In 1955 a pet dealer was bringing some toads into Florida and about one hundred of them escaped, according to smithsonianmag.com. They are from South America but were introduced into several countries to keep down pests – a mistake as it turned out, as they are venomous and quickly become a dominant species.
The 2019/20 combo of wet and mild in Florida has led to thousands of these juvenile toads hatching in wet places. Summer is their mating season. This is bad news for homeowners, especially ones with pools, small children or pets. Do not let your dog anywhere near one. They squirt venom from parotid glands on their backs near the shoulders (watch in the video where the scientist squeezes this gland) and when frightened they secrete a milky liquid called bufotoxin that can cause convulsions, loss of coordination and cardiac arrest often leading to the death of a dog or cat.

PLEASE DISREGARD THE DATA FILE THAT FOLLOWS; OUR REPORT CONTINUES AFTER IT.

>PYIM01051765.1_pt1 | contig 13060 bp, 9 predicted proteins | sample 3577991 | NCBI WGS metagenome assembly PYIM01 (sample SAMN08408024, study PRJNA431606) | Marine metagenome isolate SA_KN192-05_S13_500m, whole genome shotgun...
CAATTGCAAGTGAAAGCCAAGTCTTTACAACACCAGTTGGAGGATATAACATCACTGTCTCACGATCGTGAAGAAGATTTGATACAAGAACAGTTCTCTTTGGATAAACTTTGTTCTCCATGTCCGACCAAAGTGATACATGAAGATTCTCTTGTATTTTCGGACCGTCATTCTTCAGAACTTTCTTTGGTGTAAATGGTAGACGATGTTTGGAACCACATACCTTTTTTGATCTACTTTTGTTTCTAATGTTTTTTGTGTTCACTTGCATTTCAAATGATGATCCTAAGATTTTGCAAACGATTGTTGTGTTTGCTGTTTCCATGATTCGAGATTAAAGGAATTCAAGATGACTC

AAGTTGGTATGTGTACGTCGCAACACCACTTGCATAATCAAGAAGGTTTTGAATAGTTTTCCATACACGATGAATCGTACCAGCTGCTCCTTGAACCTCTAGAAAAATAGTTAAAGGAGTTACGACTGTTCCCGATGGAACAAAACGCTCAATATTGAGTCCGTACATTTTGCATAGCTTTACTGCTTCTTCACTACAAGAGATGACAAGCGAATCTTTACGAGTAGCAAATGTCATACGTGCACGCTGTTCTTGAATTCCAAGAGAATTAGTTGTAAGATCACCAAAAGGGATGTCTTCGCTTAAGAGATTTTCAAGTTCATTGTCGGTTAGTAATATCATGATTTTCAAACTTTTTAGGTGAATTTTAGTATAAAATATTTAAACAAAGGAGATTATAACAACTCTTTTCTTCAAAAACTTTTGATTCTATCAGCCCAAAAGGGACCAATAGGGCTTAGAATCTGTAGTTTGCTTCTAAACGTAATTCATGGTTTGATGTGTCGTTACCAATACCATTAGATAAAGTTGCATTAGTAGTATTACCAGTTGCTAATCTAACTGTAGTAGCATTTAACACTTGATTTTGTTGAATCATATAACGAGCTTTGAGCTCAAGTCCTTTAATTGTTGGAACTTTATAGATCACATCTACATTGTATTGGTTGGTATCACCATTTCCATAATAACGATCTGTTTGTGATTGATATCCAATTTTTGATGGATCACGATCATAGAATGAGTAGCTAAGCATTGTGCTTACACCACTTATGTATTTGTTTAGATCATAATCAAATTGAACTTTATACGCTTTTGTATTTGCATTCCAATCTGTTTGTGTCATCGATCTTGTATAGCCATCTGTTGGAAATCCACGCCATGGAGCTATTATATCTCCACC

According to nationalgeographic.com, the cane toad (Rhinella marina) is about four to six inches long and weighs just over two pounds. However, monster toads weighing four pounds have been found! They can be different shades of brown, tan and even grey. They live from five to ten years in the wild and have very large families with the females laying thousands of eggs.
Keep your yard free of brush, leaves, in fact anything, and fill in all holes as they appear.